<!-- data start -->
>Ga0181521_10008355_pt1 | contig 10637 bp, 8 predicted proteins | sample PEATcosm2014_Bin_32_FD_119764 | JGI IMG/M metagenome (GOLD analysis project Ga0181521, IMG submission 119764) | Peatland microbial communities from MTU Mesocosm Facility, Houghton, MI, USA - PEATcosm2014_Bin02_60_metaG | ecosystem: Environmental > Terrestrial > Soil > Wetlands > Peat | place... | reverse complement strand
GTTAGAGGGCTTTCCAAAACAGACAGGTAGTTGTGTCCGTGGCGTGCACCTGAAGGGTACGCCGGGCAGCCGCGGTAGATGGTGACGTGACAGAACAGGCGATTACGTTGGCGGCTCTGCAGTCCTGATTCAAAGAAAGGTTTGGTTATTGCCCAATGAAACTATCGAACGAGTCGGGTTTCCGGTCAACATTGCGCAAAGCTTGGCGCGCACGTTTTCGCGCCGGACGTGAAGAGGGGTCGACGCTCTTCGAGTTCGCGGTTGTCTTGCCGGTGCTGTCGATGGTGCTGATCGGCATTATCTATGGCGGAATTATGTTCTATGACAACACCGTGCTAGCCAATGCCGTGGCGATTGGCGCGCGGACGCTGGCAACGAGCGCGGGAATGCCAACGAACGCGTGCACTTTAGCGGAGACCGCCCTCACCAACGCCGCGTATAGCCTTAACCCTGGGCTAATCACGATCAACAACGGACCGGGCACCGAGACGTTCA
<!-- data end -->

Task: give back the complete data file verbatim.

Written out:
>Ga0181521_10008355_pt1 | contig 10637 bp, 8 predicted proteins | sample PEATcosm2014_Bin_32_FD_119764 | JGI IMG/M metagenome (GOLD analysis project Ga0181521, IMG submission 119764) | Peatland microbial communities from MTU Mesocosm Facility, Houghton, MI, USA - PEATcosm2014_Bin02_60_metaG | ecosystem: Environmental > Terrestrial > Soil > Wetlands > Peat | place... | reverse complement strand
GTTAGAGGGCTTTCCAAAACAGACAGGTAGTTGTGTCCGTGGCGTGCACCTGAAGGGTACGCCGGGCAGCCGCGGTAGATGGTGACGTGACAGAACAGGCGATTACGTTGGCGGCTCTGCAGTCCTGATTCAAAGAAAGGTTTGGTTATTGCCCAATGAAACTATCGAACGAGTCGGGTTTCCGGTCAACATTGCGCAAAGCTTGGCGCGCACGTTTTCGCGCCGGACGTGAAGAGGGGTCGACGCTCTTCGAGTTCGCGGTTGTCTTGCCGGTGCTGTCGATGGTGCTGATCGGCATTATCTATGGCGGAATTATGTTCTATGACAACACCGTGCTAGCCAATGCCGTGGCGATTGGCGCGCGGACGCTGGCAACGAGCGCGGGAATGCCAACGAACGCGTGCACTTTAGCGGAGACCGCCCTCACCAACGCCGCGTATAGCCTTAACCCTGGGCTAATCACGATCAACAACGGACCGGGCACCGAGACGTTCA